Vitamen!

From the files of the OC Weekly DataLab

Staffers in the OC Weekly DataLab tested the efficacy of Vitafem, a gel marketed by OC Weekly advertiser the Pleasure Co. Inc. Vitafem is intended to "amplify orgasmic intensity" in women. Directions for use (printed on a small square of pink paper) suggest applying "a liberal amount of Vitafem . . . directly to the clitoris. For maximum effect, apply under the clitoral hood. Full potency can take up to five minutes."

Given subdermal physiological similarities between the clitoris and penis, DataLab researchers wondered whether Vitafem would amplify orgasmic intensity in men. The study included two parts—theoretical (a chemical analysis of the product) and practical (actual use of the product on a male subject, an intern, X).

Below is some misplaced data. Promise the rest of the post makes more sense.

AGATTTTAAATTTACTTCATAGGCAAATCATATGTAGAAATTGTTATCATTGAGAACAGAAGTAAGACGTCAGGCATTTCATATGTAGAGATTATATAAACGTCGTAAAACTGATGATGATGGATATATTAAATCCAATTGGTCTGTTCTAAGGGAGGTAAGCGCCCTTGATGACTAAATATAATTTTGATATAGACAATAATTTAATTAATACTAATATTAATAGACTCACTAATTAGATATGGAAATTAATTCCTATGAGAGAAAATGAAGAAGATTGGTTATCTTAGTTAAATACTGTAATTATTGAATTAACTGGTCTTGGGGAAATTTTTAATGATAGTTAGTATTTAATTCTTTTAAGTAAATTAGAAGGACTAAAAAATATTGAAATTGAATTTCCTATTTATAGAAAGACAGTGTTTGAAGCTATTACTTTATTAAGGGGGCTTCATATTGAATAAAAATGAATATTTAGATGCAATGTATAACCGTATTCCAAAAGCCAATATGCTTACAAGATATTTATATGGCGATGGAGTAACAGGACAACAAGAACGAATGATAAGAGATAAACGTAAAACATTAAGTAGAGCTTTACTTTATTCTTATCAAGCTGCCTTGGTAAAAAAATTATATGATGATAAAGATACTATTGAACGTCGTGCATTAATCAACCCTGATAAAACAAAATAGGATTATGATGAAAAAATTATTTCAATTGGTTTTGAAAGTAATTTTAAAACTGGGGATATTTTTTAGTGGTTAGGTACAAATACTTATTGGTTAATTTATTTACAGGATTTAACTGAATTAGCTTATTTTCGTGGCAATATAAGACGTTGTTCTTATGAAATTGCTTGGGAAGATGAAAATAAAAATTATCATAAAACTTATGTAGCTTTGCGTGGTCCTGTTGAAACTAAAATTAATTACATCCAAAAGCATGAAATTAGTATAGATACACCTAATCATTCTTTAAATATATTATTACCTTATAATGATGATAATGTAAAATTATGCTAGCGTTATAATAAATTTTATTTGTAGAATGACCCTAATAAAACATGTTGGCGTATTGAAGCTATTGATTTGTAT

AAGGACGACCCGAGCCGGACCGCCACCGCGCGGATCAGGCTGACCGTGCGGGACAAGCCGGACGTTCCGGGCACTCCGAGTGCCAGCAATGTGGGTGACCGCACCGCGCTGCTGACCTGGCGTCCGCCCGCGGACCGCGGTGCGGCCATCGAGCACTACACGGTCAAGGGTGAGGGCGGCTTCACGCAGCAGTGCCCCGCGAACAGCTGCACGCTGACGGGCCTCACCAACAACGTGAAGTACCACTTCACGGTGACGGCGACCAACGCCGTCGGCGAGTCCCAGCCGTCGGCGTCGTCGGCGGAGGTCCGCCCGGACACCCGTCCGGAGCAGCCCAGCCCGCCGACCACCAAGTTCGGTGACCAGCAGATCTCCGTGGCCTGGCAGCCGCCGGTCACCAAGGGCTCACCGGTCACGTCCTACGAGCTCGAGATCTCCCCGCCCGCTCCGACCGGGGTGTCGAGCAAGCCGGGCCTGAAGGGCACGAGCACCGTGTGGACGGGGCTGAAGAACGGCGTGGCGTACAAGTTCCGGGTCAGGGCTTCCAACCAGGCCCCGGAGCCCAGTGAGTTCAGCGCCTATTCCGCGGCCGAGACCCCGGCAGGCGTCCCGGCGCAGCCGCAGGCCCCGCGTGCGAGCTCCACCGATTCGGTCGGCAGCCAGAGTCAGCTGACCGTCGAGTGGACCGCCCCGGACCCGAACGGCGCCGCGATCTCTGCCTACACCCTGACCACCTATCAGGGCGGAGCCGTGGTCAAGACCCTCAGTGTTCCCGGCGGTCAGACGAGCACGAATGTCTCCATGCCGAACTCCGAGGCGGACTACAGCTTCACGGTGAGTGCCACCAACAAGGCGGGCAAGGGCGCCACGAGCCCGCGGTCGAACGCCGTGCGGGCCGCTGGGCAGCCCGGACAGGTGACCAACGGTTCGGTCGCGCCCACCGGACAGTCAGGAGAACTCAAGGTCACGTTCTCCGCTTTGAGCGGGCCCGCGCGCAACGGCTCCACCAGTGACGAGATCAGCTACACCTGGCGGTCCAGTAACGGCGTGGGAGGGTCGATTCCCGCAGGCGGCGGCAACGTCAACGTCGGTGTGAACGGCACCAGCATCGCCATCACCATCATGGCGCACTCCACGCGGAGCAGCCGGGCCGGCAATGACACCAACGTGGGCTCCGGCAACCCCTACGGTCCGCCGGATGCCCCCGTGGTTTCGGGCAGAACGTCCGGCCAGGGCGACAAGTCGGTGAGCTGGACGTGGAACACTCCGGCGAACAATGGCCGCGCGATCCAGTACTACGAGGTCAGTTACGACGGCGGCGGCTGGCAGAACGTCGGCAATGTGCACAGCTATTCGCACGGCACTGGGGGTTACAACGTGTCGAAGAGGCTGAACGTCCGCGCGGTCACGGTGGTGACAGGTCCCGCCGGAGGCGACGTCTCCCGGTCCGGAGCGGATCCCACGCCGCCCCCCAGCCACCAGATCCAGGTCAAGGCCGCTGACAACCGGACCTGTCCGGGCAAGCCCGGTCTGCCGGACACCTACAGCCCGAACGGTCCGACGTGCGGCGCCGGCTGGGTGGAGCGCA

CHEMICAL ANALYSISOddly, despite warnings that the product is for external use only, several of the ingredients (ethoxydiglycol, glycerin, saccharide isomerate and propylene glycol) are sweeteners.THEORETICAL CONCLUSIONACTUAL USEOC Weekly DataLabOC Weekly is always looking for new interns. Call (714) 550-5900, or e-mail Ann Hallett at ahallett@ocweekly.com. Intern X applied a liberal amount of Vitafem to his manhood. Under the watchful eyes of several DataLab staffers, Intern X remained flaccid. He refused several direct orders to stimulate himself publicly, complaining that he was ashamed. Appeals to science produced no change in subject. Subject entered DataLab men's room for solitary research, emerging 10 minutes later to announce he had noticed no difference. Repeated requests for details about solitary research produced embarrassed silence from Intern X. Rubbing this stuff on the prescribed body part will do nothing except what rubbing a sexual organ usually does for either sex: eventually lead to orgasm from friction. An ingredient list included with Vitafem suggests that most of the active ingredients are male aphrodisiacs intended for internal consumption. L-argenine is a common amino acid that is believed to be a nitric oxide precursor; nitric oxide is the blood gas that helps men (and presumably women) keep erect—the same gas that Viagra works on. Yohimbine hydrochloride and Yohimbine extract are probably key here, taken from the bark of an African tree known for its aphrodisiacal properties. (One DataLab researcher tried Yohimbine 25 years ago with his fiance; it gave him an erection "like wood," he reports, and an urge to thrust repeatedly. It made his intended vomit repeatedly. Intercourse was impossible.) Kola extract is a natural caffeine, as is Siberian Ginseng extract. Muira Puama extract is another alleged men's aphrodisiac, from the Amazon basin.
 
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